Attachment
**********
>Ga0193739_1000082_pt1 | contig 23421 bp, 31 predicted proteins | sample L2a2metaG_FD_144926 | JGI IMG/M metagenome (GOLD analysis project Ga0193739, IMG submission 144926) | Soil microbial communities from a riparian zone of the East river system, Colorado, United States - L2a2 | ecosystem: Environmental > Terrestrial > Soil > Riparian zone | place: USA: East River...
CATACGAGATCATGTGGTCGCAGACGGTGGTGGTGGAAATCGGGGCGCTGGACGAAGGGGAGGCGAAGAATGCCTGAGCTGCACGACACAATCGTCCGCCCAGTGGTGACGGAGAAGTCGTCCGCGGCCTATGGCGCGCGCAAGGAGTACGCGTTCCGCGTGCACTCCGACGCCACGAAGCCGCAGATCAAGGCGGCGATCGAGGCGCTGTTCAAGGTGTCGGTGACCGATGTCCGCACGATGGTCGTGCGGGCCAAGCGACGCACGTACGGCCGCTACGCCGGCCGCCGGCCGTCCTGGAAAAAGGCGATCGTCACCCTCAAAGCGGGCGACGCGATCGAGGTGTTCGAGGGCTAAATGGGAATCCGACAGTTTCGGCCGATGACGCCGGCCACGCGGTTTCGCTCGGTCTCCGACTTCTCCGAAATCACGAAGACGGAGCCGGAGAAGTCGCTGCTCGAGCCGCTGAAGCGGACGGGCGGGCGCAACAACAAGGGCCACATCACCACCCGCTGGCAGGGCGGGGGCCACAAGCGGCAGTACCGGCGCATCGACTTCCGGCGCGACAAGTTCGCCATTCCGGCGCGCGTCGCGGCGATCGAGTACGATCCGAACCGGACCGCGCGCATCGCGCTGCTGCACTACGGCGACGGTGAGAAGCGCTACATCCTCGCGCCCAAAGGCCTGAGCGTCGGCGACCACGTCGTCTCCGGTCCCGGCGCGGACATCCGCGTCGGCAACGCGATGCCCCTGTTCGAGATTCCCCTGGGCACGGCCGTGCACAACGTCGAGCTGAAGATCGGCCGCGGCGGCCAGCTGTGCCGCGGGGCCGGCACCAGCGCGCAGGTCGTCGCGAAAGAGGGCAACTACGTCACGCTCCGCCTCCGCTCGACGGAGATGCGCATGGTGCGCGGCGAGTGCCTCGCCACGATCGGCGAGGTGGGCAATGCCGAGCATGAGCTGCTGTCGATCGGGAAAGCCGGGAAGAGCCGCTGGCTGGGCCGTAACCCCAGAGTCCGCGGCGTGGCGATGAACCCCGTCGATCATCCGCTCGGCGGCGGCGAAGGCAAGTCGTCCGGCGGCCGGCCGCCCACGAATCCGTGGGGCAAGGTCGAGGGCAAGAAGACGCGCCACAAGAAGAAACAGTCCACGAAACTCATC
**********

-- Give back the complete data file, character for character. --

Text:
>Ga0193739_1000082_pt1 | contig 23421 bp, 31 predicted proteins | sample L2a2metaG_FD_144926 | JGI IMG/M metagenome (GOLD analysis project Ga0193739, IMG submission 144926) | Soil microbial communities from a riparian zone of the East river system, Colorado, United States - L2a2 | ecosystem: Environmental > Terrestrial > Soil > Riparian zone | place: USA: East River...
CATACGAGATCATGTGGTCGCAGACGGTGGTGGTGGAAATCGGGGCGCTGGACGAAGGGGAGGCGAAGAATGCCTGAGCTGCACGACACAATCGTCCGCCCAGTGGTGACGGAGAAGTCGTCCGCGGCCTATGGCGCGCGCAAGGAGTACGCGTTCCGCGTGCACTCCGACGCCACGAAGCCGCAGATCAAGGCGGCGATCGAGGCGCTGTTCAAGGTGTCGGTGACCGATGTCCGCACGATGGTCGTGCGGGCCAAGCGACGCACGTACGGCCGCTACGCCGGCCGCCGGCCGTCCTGGAAAAAGGCGATCGTCACCCTCAAAGCGGGCGACGCGATCGAGGTGTTCGAGGGCTAAATGGGAATCCGACAGTTTCGGCCGATGACGCCGGCCACGCGGTTTCGCTCGGTCTCCGACTTCTCCGAAATCACGAAGACGGAGCCGGAGAAGTCGCTGCTCGAGCCGCTGAAGCGGACGGGCGGGCGCAACAACAAGGGCCACATCACCACCCGCTGGCAGGGCGGGGGCCACAAGCGGCAGTACCGGCGCATCGACTTCCGGCGCGACAAGTTCGCCATTCCGGCGCGCGTCGCGGCGATCGAGTACGATCCGAACCGGACCGCGCGCATCGCGCTGCTGCACTACGGCGACGGTGAGAAGCGCTACATCCTCGCGCCCAAAGGCCTGAGCGTCGGCGACCACGTCGTCTCCGGTCCCGGCGCGGACATCCGCGTCGGCAACGCGATGCCCCTGTTCGAGATTCCCCTGGGCACGGCCGTGCACAACGTCGAGCTGAAGATCGGCCGCGGCGGCCAGCTGTGCCGCGGGGCCGGCACCAGCGCGCAGGTCGTCGCGAAAGAGGGCAACTACGTCACGCTCCGCCTCCGCTCGACGGAGATGCGCATGGTGCGCGGCGAGTGCCTCGCCACGATCGGCGAGGTGGGCAATGCCGAGCATGAGCTGCTGTCGATCGGGAAAGCCGGGAAGAGCCGCTGGCTGGGCCGTAACCCCAGAGTCCGCGGCGTGGCGATGAACCCCGTCGATCATCCGCTCGGCGGCGGCGAAGGCAAGTCGTCCGGCGGCCGGCCGCCCACGAATCCGTGGGGCAAGGTCGAGGGCAAGAAGACGCGCCACAAGAAGAAACAGTCCACGAAACTCATC